Dedicated time of around one day per week for around four months to support the day-to-day tasks of implementation and transitioning to delivery.

Adequate staffing levels

Implementation of what is an augmented system of care requires capacity and resources to deliver at least a basic standard of care. Staffing difficulties including reliance on bank or agency staff means that there is not the headspace for staff to pursue cultural and practice change.

These criteria do not imply knowledge, interest, or prior work on delirium prevention. Rather, they relate to the presence of contingent factors that are necessary to allow selection of wards which are realistically going to be able to implement this complex intervention.

Our findings resulted in a re-assessment of the role of volunteers within delirium prevention in the feasibility trial. The model of delirium prevention we had adopted and described here included a prominent role for hospital volunteers. As most wards were unable to recruit or sustain the number of volunteers needed to have a major impact on delivery; the revised model adopted a flexible approach to inclusion of volunteers.

Availability of data and materials

The data that support the findings of this study are available from the corresponding author upon a reasonable request but restrictions apply to the availability of these data on account of ethical requirements regarding anonymity, and so are not publicly available.



National health service


National institute of health and care excellence


Normalization process theory


Prevention of delirium system of care


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We are extremely grateful to the hospitals, wards and individual participants for their contribution. We acknowledge the contribution of the Hospital Elder Life Program, LLC. Dr. Inouye’s time was supported by Grants R24AG054259 from the U.S. National Institute on Aging and by the Milton and Shirley F. Levy Family Chair at Hebrew SeniorLife/Harvard Medical School.


The study presents independent research funded by the National Institute for Health Research (NIHR) under the Programme Grants for Applied Research programme RP-PG-0108-10037. The views expressed in this publication are those of the authors and not necessarily those of the NHS, the NIHR or the Department of Health.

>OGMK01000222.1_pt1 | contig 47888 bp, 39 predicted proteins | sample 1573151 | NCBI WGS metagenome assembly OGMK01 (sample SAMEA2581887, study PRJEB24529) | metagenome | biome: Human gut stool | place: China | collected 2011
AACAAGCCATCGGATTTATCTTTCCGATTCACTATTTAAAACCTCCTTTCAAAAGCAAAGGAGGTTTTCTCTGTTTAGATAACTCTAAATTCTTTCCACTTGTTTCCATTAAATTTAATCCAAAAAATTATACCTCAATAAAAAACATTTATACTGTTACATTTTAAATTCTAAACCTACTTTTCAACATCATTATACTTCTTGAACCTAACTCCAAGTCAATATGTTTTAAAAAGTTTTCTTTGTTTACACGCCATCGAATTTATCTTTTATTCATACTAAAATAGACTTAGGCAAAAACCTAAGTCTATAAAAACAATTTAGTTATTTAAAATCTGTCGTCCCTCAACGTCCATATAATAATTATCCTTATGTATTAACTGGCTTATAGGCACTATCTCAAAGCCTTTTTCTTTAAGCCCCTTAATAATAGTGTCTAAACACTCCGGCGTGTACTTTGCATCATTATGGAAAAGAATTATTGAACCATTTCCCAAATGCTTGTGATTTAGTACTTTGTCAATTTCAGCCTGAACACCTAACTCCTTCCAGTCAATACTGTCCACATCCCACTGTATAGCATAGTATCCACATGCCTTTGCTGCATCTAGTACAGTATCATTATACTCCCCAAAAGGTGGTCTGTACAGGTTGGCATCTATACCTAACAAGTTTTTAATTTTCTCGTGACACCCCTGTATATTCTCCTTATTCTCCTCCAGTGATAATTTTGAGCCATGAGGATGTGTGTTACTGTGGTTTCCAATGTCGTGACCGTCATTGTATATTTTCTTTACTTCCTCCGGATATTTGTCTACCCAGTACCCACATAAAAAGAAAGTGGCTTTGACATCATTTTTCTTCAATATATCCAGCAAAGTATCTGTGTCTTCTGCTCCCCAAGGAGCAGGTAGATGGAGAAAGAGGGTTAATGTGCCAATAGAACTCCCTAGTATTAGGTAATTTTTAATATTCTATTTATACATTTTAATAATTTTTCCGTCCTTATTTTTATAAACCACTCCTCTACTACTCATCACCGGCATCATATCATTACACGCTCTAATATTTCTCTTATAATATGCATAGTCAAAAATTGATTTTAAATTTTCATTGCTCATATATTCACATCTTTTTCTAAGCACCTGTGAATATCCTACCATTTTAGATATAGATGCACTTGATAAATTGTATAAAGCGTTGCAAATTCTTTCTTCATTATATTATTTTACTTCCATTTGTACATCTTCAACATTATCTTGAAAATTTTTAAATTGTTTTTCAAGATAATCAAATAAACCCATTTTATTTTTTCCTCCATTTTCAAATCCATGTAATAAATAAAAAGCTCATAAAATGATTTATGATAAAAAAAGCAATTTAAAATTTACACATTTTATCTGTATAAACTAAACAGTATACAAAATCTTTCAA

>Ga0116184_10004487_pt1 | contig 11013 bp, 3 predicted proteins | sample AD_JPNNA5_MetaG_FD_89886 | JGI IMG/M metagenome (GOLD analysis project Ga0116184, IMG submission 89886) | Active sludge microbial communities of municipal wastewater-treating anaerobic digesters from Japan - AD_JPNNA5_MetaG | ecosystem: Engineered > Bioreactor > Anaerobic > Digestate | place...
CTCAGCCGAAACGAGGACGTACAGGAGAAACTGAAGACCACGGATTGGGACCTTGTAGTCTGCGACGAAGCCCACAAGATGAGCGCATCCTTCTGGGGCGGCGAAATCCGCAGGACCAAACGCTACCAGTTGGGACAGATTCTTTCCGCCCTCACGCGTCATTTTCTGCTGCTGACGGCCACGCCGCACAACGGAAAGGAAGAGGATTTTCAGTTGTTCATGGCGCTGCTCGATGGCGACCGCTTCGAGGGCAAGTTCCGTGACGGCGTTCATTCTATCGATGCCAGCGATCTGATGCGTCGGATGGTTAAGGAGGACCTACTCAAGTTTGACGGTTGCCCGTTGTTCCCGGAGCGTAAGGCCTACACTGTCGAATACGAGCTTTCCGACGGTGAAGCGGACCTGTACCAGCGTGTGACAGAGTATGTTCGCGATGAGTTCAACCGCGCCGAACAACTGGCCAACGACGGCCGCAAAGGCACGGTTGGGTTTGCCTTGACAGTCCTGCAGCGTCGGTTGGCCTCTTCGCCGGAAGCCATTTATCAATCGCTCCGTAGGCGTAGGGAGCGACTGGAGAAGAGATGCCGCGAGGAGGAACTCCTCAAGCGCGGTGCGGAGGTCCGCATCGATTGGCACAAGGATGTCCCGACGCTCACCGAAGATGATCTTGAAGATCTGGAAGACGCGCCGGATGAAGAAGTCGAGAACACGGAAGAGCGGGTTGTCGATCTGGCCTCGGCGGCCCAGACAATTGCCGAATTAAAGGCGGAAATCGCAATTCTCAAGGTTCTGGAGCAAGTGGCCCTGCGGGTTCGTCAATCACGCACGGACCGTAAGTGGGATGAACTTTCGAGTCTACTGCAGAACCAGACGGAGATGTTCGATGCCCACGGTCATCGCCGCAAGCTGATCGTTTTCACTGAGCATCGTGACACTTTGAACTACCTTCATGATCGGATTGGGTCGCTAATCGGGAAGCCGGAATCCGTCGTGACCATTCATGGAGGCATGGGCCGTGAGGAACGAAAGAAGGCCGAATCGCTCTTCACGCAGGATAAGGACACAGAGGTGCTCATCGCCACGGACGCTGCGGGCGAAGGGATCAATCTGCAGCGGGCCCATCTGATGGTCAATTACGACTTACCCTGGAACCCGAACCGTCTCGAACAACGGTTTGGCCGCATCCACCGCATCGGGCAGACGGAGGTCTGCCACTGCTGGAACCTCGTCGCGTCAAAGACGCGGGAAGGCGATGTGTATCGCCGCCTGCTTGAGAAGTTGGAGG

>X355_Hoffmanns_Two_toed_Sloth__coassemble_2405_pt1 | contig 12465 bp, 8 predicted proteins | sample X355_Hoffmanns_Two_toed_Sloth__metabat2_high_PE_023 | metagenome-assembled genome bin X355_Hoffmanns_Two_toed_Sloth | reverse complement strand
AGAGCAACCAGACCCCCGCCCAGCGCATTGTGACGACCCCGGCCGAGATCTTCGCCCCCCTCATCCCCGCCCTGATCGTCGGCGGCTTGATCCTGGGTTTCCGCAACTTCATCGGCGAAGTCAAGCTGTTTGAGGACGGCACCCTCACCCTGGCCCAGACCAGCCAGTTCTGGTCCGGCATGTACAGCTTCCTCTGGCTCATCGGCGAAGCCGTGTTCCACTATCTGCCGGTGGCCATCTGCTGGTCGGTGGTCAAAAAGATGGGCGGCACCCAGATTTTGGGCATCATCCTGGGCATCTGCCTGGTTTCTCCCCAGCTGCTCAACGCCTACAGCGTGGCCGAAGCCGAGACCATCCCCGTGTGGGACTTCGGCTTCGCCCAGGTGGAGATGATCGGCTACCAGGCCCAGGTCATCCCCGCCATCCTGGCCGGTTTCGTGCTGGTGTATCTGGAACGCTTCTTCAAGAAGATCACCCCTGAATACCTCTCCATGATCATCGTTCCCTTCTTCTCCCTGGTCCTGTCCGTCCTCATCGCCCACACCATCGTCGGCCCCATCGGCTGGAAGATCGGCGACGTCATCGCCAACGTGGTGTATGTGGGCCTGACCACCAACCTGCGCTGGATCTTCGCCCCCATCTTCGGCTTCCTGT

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JY, MG, JG, JS, FC, KH, SKY contributed to the study concept and design. JG co-ordinated data collection and with MG and JS carried out data collection; MG developed the analytic framework and MG, JS and JG performed data analysis; all authors contributed to the interpretation of results and all are collectively responsible for the interpretations made. MG wrote the first draft of the manuscript; all authors critically reviewed manuscript drafts which informed substantial revisions of the manuscript; all authors approved the final version.

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Correspondence to Mary Godfrey.

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Ethics approval was obtained from NHS Research Ethics Committee (Bradford): 10/H1302/66. Ward managers provided written consent for the ward to take part in the study. All interviewees provided written consent to take part. Short, informant conversations with staff while observing implementation events and activities to clarify meaning or elaborate on decision-making were subject of verbal consent and documented in field notes. The consenting procedure was approved by the Ethics Committee on the basis that focus was on the work involved, not on individuals; that it was not disruptive of routines; it was negotiated with individuals who were free to refuse or withdraw.

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Additional file 1.

Staff Workload.

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Godfrey, M., Green, J., Smith, J. et al. Process of implementing and delivering the Prevention of Delirium system of care: a mixed method preliminary study. BMC Geriatr 20, 1 (2020).

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  • Delirium prevention
  • Older people
  • Hospital care
  • Hospital volunteers
  • Implementation